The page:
Immigration Attorney in Baton Rouge Discusses State Marriage Law Case Affecting Louisiana Immigrant
A federal judge earlier this week in Louisiana declared that a state law requiring people to produce birth certificates in order to marry was unconstitutional, and this could have a large impact in the immigration community. The judge found that the 2015 law, which was passed in an effort to curb sham marriages for immigration purposes, violates the rights of U.S. citizens who are foreign-born.
Viet Anh Vo, who prefers to be called “Victor," has lived in Louisiana since he was an infant, but he was born in Indonesia in a refugee camp after his parents fled Vietnam. He was engaged to and was planning on marrying Heather Pham, a United States Citizen, in 2016 when the Clerk of Court denied their application because he could not produce a birth certificate. His parents were granted citizenship status when he was a child, and he argued that he became a citizen because he is a “derivative" of them.
The author of the original bill, Rep. Valarie Hodges, R-Denham Springs, said that she did not anticipate this type of issue and would like to change the law for people who may be unable to produce a birth certificate. U.S. District Judge Ivan Lemelle declared that the law violated equal protection because citizens were being treated differently based off where they were born. Now Vo and Pham will be able to get married after inviting more than 350 people and spent thousands of dollars for their wedding last year before the application was denied. It’s not clear whether the injunction applies just to Vo or if it applies to everyone, but critics of the Louisiana law hope that the injunction applies to everyone.
How does this case help you? First and foremost, this case demonstrates that federal judges, which do not work for the state of Louisiana, will make sure that the state laws do not violate constitutional rights for citizens and others in immigration cases. More specifically in this case, there are three ways to become a citizen: by birthright (jus soli), by familial status (jus sanguinis), and by naturalization. Generally speaking, a person who naturalizes and has a child who is under the age of 18 and is with them at the time of naturalization then passes along his or her citizenship to the child under section 203(d) of the Immigration and Nationality Act (INA).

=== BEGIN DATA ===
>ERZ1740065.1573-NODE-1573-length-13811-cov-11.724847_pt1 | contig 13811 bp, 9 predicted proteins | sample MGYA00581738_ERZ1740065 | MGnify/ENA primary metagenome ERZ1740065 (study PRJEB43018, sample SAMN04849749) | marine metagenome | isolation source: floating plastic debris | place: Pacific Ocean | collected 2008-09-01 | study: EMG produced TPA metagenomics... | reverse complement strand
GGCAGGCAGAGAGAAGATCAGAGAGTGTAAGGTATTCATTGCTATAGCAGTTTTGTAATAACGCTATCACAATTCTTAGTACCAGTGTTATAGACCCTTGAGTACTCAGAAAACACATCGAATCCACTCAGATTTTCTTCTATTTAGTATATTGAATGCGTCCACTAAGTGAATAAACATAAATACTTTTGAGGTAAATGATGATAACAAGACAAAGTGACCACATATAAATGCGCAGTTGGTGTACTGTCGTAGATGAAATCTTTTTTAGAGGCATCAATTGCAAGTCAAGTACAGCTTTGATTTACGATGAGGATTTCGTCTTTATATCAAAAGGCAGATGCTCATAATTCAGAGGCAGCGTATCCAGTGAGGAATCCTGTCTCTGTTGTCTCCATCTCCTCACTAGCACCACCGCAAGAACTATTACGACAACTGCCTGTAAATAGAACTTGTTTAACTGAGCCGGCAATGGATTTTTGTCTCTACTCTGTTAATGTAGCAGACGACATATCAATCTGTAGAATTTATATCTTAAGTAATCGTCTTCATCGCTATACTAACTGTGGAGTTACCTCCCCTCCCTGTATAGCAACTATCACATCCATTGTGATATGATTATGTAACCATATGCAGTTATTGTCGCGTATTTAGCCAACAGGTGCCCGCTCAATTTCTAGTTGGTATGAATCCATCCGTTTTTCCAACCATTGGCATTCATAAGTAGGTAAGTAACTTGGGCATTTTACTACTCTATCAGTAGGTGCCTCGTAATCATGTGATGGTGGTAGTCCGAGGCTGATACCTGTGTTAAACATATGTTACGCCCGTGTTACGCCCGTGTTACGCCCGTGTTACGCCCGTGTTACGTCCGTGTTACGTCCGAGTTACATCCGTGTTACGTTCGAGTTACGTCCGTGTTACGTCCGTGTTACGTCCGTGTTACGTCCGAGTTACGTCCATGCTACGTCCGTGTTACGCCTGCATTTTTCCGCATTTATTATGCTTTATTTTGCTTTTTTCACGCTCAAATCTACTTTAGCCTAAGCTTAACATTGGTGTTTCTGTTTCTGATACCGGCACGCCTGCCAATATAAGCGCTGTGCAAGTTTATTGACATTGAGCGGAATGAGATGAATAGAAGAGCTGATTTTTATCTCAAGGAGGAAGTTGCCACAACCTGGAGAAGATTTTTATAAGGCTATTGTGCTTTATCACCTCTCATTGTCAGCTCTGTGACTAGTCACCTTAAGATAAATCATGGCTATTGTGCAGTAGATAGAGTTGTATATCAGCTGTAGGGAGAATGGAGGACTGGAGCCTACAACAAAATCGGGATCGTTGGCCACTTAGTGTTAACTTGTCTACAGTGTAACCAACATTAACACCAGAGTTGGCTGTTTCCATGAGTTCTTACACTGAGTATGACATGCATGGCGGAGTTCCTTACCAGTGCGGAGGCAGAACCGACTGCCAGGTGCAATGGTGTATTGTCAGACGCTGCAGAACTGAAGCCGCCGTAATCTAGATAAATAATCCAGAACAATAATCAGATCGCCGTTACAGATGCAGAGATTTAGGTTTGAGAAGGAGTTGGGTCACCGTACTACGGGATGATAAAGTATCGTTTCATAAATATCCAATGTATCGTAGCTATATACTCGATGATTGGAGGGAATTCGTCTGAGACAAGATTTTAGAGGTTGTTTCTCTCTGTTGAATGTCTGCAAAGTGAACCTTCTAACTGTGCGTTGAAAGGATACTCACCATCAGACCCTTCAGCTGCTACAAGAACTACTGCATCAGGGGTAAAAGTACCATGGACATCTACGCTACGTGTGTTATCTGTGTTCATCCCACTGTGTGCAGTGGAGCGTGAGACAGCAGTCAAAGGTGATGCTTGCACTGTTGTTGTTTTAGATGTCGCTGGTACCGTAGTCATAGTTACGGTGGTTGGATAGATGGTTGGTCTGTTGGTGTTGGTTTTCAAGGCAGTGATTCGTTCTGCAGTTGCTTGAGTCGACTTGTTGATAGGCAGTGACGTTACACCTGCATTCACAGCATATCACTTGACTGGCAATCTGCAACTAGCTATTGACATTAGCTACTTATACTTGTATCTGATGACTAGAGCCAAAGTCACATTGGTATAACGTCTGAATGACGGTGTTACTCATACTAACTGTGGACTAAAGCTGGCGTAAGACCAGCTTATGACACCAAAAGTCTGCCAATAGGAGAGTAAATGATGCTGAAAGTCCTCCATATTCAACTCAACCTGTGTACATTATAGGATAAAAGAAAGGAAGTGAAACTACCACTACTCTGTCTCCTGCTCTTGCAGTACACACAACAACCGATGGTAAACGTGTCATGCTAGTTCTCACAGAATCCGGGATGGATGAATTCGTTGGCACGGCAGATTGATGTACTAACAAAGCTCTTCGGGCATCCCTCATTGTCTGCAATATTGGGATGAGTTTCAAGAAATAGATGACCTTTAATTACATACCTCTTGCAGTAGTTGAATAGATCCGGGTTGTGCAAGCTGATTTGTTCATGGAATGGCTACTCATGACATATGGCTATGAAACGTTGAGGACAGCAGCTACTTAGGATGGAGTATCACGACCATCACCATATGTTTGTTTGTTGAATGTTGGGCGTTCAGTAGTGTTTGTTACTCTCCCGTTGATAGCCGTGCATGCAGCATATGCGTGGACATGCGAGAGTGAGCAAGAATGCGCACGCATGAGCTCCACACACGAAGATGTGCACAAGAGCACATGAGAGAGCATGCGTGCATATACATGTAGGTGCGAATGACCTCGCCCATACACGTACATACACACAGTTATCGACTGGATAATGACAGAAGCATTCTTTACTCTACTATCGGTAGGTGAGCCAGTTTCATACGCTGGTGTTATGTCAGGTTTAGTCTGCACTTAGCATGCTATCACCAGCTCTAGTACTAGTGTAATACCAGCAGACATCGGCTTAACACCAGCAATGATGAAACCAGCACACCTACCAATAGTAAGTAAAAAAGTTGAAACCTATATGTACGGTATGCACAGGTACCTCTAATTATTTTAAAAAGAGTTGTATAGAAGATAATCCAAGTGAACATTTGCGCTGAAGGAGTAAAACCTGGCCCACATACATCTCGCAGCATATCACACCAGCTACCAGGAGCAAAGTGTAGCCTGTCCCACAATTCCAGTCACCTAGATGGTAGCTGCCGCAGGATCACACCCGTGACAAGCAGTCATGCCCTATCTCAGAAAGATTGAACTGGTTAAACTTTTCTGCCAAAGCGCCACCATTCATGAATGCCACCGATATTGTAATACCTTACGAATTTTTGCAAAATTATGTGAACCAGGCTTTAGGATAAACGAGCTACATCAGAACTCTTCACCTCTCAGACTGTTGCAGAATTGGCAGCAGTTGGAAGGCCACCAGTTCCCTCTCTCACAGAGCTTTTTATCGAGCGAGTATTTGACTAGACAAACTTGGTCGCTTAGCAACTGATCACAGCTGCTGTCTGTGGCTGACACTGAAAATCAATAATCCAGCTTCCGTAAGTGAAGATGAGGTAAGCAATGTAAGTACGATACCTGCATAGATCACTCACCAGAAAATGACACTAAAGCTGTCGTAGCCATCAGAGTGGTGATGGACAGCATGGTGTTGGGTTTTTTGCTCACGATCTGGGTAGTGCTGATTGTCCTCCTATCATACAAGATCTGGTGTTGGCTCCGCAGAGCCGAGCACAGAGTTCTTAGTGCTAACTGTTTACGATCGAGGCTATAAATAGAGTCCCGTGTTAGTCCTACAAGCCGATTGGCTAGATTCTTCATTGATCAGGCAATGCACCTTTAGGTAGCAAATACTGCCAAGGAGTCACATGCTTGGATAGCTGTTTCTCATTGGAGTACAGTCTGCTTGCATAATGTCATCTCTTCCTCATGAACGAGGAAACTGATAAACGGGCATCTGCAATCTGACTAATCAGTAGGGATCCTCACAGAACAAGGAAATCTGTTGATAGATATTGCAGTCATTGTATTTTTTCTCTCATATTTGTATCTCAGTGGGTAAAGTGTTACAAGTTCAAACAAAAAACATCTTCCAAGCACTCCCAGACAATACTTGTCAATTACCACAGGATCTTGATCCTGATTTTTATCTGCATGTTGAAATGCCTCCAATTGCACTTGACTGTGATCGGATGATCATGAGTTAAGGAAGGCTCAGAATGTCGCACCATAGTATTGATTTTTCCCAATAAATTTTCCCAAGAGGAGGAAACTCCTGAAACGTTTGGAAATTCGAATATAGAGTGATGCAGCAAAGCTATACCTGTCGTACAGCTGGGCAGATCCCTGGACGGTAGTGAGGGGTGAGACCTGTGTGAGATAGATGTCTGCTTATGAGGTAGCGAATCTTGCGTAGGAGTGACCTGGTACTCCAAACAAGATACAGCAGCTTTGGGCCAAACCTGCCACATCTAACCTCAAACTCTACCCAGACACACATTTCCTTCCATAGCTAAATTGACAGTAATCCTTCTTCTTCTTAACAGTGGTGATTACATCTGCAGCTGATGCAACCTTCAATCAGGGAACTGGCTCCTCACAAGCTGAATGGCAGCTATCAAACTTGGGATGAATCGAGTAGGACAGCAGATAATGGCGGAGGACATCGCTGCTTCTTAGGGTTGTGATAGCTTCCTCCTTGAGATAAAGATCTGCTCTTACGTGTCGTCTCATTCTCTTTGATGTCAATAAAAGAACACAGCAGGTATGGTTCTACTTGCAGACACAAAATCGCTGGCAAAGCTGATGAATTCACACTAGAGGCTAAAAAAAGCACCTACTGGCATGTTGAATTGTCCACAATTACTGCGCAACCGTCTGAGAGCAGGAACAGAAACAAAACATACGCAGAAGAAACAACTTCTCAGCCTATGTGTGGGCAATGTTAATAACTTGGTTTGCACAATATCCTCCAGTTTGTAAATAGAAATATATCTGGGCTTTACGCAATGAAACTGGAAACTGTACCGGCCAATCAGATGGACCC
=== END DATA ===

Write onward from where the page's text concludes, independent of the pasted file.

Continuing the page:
Contact An Immigration Attorney in Baton Rouge To Help You With Visas and Citizenship
At Rozas & Rozas, our immigration attorneys have helped many people throughout the Baton Rouge, LA region navigate effectively through the immigration process. An immigration lawyer with our law firm can help you or your family member obtain work authorization and visas for a range of different reasons. We can also provide legal assistance for people who want to marry. Our immigration law firm will work closely with you to understand your individual situation and help you reach your goals. Call us at 225-478-1111 to schedule a free initial visit to discuss your immigration case with one of our experienced immigration attorneys in Baton Rouge.
http://www.nola.com/crime/index.ssf/2017/03/louisianas_birth_certificate_r_1.html (note that the law was passed in 2015 and it went into effect on Jan. 1, 2016).
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